- Validate the Emotion. It can be useful to say, “It makes sense that you feel upset because you can’t get the cookies you want.
- Refrain from judging them. Instead, accept their emotions by telling your child it’s okay to feel. It is also useful to talk about your own emotions to show them how to label them. i.e. “I would feel mad if I wasn’t able to buy what I wanted. I wonder if that is what you’re feeling right now?”
- Let them correct your assumption. Your child corrects you when you label their emotions and says, “I’m not mad!” That’s a signal that your child is feeling judged or analyzed rather than understood. Acknowledge the correction and start over, connecting more as you describe the child’s perspective: “I hear you. You’re not mad. Let me see if I understand. You wanted cookies. Is that right?” Most of the time, when kids (and adults) feel their emotions are understood and accepted, the feelings lose their charge and begin to dissipate.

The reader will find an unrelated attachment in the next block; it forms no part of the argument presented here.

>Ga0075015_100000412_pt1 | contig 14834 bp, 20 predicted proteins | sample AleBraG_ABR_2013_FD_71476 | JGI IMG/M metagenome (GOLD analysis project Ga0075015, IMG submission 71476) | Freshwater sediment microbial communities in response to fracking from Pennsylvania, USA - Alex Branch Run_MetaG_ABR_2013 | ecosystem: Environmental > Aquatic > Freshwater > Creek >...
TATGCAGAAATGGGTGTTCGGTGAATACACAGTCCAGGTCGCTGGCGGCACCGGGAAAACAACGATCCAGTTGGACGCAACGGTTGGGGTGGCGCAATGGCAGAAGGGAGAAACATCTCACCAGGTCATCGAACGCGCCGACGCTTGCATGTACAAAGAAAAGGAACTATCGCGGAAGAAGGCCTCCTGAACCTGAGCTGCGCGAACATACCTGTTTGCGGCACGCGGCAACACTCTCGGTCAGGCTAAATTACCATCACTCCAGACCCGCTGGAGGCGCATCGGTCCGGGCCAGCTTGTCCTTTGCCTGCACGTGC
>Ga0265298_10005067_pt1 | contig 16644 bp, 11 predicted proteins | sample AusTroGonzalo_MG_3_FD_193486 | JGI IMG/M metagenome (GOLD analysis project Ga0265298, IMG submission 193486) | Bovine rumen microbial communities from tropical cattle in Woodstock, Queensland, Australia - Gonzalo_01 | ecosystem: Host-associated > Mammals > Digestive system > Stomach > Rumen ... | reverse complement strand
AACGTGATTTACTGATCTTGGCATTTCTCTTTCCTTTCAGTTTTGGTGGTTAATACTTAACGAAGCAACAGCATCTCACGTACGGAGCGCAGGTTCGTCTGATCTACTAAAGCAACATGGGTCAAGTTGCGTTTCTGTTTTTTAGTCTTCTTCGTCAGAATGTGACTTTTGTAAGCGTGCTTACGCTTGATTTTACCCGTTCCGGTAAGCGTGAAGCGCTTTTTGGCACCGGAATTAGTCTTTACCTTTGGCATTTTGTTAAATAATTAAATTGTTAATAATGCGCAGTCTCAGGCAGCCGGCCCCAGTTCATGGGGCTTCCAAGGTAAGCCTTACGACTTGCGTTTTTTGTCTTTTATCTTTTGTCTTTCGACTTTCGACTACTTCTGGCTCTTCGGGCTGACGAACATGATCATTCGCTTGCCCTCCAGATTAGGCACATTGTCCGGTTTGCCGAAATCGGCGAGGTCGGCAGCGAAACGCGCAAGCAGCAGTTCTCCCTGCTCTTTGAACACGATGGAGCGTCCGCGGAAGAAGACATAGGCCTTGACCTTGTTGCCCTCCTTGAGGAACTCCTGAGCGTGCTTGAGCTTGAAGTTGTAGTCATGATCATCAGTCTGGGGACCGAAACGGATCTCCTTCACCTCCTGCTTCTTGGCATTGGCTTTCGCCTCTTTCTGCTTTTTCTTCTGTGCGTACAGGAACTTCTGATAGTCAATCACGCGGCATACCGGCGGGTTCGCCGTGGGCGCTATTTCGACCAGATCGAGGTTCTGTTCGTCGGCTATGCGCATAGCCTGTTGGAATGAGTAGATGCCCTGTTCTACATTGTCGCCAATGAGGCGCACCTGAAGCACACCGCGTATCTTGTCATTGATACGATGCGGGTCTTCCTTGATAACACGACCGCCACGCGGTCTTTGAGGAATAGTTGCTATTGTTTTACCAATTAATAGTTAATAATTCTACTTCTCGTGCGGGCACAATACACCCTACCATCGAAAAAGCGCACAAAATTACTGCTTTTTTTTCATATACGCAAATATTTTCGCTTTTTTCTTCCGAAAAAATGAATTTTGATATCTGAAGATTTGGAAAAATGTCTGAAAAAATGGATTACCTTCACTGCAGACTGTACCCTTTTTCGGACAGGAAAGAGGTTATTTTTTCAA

Step five: Set Limits While Helping the Child Problem Solve
The response during this last step will depend on the child’s ability level and emotional state at the time. Setting limits means being able to say “no” to your child when necessary and not giving in to displays of angry emotional outbursts. But before we set limits and start problem-solving we have to consider their safety before setting limits.
- Assess the situation. If the child is in a heightened and distressed state, the priority is safety and the need to give them time to recover.
- Set limits on behavior. Once the child is calm, you may need to set limits on behavior first. For example, “These are the rules we have to follow, doing that is not ok.” Or, “We can’t behave like that, even though you are feeling annoyed because it’s not safe.”